Some thoughts on The Battle of Culloden

(16 April, 1746)


   I sometimes wonder about the guys in the second and third ranks at The Battle of Culloden (Drummossie Moor) and who they were. Not the Red-Coats on the Hanoverian side but the ones across the field from them with Charlie’s’ Jacobites. The poor slobs who, on that April morning, had God blowing sleet into their faces along with round-shot from the Hanoverian artillery. The first ranks were the ‘gentlemen’ of the clans……. the leaders and sons of leaders….. and the odd Tacksman who had, in many cases, forced ‘out’ those lower than he on the food chain. The front rank guys were, for that time, fairly well armed, clothed, and provided for. They carried Basket-hilted broadswords, pistols, dirks, targes, and sometimes muskets. The second and third rank guys were usually just farmers (on a good day) who tended to live hand-to-mouth. Their clothing consisted of whatever their mothers or wives were able to weave and piece together from what was left over. The Highlanders among them spoke no English and were mostly Roman Catholic while the Lowlanders in the group tended to be Episcopalians. Their weapons, if they had any at all, consisted of hand-me-downs from God knows when or farm implements now being used to make the biggest slices upon an enemy. Some had gunpowder weapons but no gunpowder… or no shot…. or the weapons wouldn’t fire at all with both. They hadn’t been fed for three days prior to the battle and the night before they’d been forced-marched, in the dark, toward the Hanoverian camp at Nairn. The march turned back when the sun came up and aside from not being fed, these guys also hadn’t slept when the Hanoverians advanced onto Drummossie Moor.

   One wonders why these men fought that day…. or any day. Maybe it was because they stood beside their relatives and neighbors and to run away would bring eternal disgrace upon them and their families and, if they survived at all, they could never return home. Maybe they fought because not to do so would have meant that their ‘wee bit’ would be taken away from them by their chiefs or Tacksmen and that those whom they loved would be outcast and without family or protection. Or, maybe, they were just too damned tired to consider anything other than the repeated orders to rise up and get into ranks. It’s a certainty that these simple farmers had no ideas pertaining to kingdoms nor dynasties. They couldn’t understand a word spoken by their Commander-In-Chief, The Prince, in his heavily Italian accented English announcements nor would they know what awaited them next. These were just men wanting to protect what very little they had. And they had pride….. pride in family and pride in self. They couldn’t be aware that their defeat that miserable April day would mean an end to The Highland Clan System (one which hadn’t been that kind to them anyway) nor were they aware that the horror of The Clearances would also be coming because they had lost. These were men who, to feed their families through the brutal Scottish winters, would ‘bleed’ their few head of cattle into a bowl and mix the blood with oatmeal. These were also men who, through their Celtic genes and the knowledge of generations of Celtic warfare knew that when their charge was not victorious, ‘it was time to go’. But they stood……… and they charged and if anybody could have pulled it off, it was them. But it wasn’t to be and they died in heaps and then one by one when the ‘tartan wave’ receded from the field and the Hanoverian cavalry butchered the retreating survivors…… and anyone else in the vicinity.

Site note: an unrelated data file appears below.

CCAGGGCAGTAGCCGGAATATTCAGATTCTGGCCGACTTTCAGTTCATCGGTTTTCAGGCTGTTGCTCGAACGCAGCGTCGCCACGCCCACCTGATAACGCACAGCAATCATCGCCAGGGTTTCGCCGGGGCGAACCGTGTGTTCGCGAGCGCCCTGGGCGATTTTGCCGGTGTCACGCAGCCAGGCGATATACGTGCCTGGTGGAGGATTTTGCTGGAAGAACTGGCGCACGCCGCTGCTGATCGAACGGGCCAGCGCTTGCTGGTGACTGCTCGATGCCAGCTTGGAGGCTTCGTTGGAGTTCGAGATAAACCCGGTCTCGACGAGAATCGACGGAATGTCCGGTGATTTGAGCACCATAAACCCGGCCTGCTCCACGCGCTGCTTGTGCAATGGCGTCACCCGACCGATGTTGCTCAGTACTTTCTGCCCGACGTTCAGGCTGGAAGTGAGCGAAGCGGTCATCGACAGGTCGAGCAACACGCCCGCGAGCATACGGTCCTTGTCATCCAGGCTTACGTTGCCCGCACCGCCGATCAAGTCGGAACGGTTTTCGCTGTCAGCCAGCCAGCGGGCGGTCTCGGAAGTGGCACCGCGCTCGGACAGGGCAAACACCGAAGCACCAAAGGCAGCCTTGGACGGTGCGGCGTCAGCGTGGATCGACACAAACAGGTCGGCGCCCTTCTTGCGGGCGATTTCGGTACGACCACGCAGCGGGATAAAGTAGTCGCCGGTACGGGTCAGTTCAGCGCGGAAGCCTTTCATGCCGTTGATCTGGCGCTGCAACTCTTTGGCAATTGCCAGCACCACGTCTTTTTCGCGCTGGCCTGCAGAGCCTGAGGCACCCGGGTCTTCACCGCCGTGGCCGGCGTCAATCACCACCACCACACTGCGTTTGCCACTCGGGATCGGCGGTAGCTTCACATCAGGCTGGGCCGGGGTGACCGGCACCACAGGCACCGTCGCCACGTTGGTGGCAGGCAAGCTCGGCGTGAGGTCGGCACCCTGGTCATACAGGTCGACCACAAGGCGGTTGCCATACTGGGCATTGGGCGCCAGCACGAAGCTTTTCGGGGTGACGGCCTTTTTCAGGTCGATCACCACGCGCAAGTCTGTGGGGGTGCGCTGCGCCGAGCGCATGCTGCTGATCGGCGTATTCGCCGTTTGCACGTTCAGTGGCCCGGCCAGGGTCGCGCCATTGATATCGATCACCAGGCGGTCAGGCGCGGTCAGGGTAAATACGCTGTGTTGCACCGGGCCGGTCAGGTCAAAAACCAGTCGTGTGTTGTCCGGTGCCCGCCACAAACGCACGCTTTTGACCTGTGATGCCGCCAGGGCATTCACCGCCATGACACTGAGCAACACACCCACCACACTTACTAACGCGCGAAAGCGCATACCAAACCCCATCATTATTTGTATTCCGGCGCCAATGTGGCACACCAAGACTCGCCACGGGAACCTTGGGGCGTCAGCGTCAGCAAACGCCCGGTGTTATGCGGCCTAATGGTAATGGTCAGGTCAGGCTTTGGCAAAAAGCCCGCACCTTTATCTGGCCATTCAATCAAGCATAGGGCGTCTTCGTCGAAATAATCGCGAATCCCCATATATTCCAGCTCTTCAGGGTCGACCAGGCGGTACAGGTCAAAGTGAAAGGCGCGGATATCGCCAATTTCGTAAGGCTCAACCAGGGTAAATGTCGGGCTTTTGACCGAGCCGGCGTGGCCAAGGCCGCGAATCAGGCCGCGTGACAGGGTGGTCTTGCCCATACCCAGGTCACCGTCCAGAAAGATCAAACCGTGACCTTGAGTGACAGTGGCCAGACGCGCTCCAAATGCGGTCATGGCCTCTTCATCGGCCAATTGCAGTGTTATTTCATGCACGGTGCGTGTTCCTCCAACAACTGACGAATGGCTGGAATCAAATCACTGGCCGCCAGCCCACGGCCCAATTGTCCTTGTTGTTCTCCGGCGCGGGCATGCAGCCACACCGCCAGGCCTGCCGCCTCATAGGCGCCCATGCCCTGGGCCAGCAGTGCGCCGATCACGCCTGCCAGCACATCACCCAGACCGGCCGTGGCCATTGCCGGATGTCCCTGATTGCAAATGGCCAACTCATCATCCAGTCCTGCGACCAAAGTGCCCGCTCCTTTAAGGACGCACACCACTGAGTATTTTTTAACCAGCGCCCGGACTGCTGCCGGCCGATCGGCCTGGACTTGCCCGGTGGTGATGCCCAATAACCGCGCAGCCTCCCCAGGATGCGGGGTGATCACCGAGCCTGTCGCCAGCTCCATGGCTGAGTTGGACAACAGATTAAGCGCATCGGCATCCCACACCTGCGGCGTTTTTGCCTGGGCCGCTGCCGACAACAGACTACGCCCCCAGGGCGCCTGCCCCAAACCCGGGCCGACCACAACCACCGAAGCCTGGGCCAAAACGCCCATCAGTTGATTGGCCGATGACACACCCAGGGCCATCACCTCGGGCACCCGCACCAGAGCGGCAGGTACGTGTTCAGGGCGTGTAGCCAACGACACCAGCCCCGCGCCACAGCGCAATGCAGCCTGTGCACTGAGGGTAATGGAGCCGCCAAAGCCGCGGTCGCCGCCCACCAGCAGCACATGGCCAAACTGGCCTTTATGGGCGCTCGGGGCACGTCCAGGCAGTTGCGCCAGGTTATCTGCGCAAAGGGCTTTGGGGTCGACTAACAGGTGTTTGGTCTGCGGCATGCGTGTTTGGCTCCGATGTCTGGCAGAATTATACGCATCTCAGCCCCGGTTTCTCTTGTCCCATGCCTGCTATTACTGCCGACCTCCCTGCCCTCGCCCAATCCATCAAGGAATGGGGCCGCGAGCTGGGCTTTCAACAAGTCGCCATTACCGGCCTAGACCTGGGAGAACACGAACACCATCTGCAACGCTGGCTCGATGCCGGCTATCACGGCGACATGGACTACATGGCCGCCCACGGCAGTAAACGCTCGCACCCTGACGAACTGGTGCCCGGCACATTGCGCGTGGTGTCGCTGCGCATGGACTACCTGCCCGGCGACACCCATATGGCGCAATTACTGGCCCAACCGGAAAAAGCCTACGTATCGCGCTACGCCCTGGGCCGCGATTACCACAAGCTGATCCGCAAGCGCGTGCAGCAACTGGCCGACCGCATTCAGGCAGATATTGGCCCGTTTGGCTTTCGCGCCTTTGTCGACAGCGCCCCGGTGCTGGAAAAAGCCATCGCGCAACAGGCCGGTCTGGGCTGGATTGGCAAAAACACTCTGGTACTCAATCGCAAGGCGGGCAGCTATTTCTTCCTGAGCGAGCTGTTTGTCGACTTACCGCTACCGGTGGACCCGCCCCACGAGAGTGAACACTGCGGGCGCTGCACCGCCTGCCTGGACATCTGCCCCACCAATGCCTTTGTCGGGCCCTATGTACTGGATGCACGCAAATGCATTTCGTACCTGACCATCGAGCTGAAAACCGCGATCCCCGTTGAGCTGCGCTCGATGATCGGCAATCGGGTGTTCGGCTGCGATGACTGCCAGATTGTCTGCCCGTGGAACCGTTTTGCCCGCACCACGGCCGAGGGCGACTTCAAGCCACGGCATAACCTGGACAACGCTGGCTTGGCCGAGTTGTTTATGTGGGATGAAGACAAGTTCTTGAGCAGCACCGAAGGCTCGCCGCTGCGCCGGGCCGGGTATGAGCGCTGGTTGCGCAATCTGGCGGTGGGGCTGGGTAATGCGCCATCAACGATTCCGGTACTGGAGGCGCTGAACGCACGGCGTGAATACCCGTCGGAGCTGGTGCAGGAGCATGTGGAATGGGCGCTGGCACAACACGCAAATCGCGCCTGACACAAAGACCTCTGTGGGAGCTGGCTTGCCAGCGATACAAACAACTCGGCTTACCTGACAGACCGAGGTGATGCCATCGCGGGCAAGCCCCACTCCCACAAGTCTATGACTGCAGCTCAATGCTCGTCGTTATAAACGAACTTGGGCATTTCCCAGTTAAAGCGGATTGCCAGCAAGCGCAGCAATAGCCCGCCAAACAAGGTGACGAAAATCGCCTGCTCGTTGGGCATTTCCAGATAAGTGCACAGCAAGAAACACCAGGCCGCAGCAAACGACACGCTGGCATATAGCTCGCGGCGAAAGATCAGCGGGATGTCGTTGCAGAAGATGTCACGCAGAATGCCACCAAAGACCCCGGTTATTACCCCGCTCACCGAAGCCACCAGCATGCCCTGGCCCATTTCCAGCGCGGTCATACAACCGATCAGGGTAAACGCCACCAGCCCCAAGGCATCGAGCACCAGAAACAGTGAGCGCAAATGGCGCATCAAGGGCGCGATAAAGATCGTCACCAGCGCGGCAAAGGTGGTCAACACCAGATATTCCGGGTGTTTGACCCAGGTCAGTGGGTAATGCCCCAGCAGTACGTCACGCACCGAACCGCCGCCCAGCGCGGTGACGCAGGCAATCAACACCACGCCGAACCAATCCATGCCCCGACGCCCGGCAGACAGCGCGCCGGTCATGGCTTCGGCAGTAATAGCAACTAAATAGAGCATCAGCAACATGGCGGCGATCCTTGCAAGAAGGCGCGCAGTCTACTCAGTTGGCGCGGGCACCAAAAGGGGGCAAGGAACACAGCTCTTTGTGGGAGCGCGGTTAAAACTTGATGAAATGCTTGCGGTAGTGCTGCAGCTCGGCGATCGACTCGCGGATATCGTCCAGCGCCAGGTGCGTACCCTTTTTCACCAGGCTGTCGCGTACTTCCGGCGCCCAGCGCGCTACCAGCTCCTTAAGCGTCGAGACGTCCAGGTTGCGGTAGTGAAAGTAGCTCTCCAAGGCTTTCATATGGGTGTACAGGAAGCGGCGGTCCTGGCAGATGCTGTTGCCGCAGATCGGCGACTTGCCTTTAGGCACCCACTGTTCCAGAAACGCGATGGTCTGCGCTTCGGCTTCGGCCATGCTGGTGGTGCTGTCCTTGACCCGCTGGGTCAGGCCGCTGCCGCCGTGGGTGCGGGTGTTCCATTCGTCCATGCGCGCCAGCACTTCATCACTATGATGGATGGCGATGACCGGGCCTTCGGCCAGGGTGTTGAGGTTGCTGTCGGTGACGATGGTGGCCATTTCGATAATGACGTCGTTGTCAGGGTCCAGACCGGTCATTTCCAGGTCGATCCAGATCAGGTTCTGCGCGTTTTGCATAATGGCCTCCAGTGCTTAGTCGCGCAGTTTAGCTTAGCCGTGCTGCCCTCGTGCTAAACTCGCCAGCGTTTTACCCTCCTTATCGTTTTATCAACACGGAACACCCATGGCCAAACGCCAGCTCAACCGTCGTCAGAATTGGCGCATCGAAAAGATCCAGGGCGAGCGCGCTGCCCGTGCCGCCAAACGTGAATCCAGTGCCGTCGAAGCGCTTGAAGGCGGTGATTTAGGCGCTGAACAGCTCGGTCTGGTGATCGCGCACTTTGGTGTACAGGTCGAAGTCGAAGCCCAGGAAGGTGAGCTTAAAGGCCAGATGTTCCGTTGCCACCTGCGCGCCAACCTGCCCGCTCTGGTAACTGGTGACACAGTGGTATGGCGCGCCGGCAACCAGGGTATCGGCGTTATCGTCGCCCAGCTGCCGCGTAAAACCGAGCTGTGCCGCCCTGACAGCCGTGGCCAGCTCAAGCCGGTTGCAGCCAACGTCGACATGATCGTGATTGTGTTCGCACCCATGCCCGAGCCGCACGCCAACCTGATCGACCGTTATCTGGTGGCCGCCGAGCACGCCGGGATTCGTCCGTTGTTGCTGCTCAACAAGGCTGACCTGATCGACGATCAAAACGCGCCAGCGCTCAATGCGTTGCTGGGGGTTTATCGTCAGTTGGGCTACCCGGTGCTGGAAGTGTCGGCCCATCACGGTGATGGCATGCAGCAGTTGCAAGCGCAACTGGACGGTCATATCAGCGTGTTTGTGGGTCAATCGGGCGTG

On April 16th, honor these men with your prayers of remembrance…….. they were our men  and whether they knew it or not, they fought for all of us.


Gordon Douglas Duffus

January, 2004